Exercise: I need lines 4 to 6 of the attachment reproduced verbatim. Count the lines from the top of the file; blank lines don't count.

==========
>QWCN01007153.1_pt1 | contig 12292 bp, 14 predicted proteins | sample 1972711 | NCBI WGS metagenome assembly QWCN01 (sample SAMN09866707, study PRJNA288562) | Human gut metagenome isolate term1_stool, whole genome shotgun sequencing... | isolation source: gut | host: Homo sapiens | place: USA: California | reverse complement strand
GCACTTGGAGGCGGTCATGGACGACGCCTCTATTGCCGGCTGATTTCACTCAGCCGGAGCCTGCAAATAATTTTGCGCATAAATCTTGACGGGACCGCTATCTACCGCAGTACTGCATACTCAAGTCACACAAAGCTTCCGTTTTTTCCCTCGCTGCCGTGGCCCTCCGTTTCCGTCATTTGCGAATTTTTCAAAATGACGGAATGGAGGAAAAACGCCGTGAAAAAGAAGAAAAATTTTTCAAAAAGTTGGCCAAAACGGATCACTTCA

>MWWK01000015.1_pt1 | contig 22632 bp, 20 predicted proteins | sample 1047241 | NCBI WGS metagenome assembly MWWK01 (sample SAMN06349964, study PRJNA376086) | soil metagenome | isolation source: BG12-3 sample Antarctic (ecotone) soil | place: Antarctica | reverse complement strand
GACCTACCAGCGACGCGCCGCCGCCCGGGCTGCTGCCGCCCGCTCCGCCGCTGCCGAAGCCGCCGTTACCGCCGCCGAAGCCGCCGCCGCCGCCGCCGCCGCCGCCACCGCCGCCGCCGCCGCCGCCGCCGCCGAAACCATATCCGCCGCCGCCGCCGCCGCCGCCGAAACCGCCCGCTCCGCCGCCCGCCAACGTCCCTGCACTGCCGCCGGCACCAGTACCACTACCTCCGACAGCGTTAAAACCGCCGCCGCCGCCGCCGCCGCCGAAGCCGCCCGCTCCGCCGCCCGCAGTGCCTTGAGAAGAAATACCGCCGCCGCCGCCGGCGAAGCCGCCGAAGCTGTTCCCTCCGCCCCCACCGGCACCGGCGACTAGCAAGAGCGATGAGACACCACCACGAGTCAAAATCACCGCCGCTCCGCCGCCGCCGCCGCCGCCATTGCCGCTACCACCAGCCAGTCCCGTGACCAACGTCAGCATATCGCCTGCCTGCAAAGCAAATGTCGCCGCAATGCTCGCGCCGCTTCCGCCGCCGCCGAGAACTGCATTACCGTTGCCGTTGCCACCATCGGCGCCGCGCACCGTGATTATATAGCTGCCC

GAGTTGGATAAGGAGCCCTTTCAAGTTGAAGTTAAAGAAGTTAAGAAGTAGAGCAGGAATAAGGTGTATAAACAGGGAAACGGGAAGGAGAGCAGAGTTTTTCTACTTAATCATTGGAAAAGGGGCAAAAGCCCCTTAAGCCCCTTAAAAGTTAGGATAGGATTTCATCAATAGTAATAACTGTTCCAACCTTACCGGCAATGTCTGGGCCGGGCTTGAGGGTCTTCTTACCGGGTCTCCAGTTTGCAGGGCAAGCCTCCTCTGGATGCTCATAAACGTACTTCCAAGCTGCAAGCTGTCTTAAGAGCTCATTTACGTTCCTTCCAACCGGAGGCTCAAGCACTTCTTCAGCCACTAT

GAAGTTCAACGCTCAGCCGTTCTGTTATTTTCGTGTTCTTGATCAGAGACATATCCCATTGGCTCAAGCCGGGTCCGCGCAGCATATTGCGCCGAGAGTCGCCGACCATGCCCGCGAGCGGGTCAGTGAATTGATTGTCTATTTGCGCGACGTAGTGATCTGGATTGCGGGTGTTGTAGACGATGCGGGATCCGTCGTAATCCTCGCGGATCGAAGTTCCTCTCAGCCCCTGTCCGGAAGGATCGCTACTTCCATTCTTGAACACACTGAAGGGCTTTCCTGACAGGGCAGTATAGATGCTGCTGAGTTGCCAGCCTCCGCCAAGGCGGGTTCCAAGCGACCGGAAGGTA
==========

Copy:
GACCTACCAGCGACGCGCCGCCGCCCGGGCTGCTGCCGCCCGCTCCGCCGCTGCCGAAGCCGCCGTTACCGCCGCCGAAGCCGCCGCCGCCGCCGCCGCCGCCGCCACCGCCGCCGCCGCCGCCGCCGCCGCCGAAACCATATCCGCCGCCGCCGCCGCCGCCGCCGAAACCGCCCGCTCCGCCGCCCGCCAACGTCCCTGCACTGCCGCCGGCACCAGTACCACTACCTCCGACAGCGTTAAAACCGCCGCCGCCGCCGCCGCCGCCGAAGCCGCCCGCTCCGCCGCCCGCAGTGCCTTGAGAAGAAATACCGCCGCCGCCGCCGGCGAAGCCGCCGAAGCTGTTCCCTCCGCCCCCACCGGCACCGGCGACTAGCAAGAGCGATGAGACACCACCACGAGTCAAAATCACCGCCGCTCCGCCGCCGCCGCCGCCGCCATTGCCGCTACCACCAGCCAGTCCCGTGACCAACGTCAGCATATCGCCTGCCTGCAAAGCAAATGTCGCCGCAATGCTCGCGCCGCTTCCGCCGCCGCCGAGAACTGCATTACCGTTGCCGTTGCCACCATCGGCGCCGCGCACCGTGATTATATAGCTGCCC

GAGTTGGATAAGGAGCCCTTTCAAGTTGAAGTTAAAGAAGTTAAGAAGTAGAGCAGGAATAAGGTGTATAAACAGGGAAACGGGAAGGAGAGCAGAGTTTTTCTACTTAATCATTGGAAAAGGGGCAAAAGCCCCTTAAGCCCCTTAAAAGTTAGGATAGGATTTCATCAATAGTAATAACTGTTCCAACCTTACCGGCAATGTCTGGGCCGGGCTTGAGGGTCTTCTTACCGGGTCTCCAGTTTGCAGGGCAAGCCTCCTCTGGATGCTCATAAACGTACTTCCAAGCTGCAAGCTGTCTTAAGAGCTCATTTACGTTCCTTCCAACCGGAGGCTCAAGCACTTCTTCAGCCACTAT

GAAGTTCAACGCTCAGCCGTTCTGTTATTTTCGTGTTCTTGATCAGAGACATATCCCATTGGCTCAAGCCGGGTCCGCGCAGCATATTGCGCCGAGAGTCGCCGACCATGCCCGCGAGCGGGTCAGTGAATTGATTGTCTATTTGCGCGACGTAGTGATCTGGATTGCGGGTGTTGTAGACGATGCGGGATCCGTCGTAATCCTCGCGGATCGAAGTTCCTCTCAGCCCCTGTCCGGAAGGATCGCTACTTCCATTCTTGAACACACTGAAGGGCTTTCCTGACAGGGCAGTATAGATGCTGCTGAGTTGCCAGCCTCCGCCAAGGCGGGTTCCAAGCGACCGGAAGGTA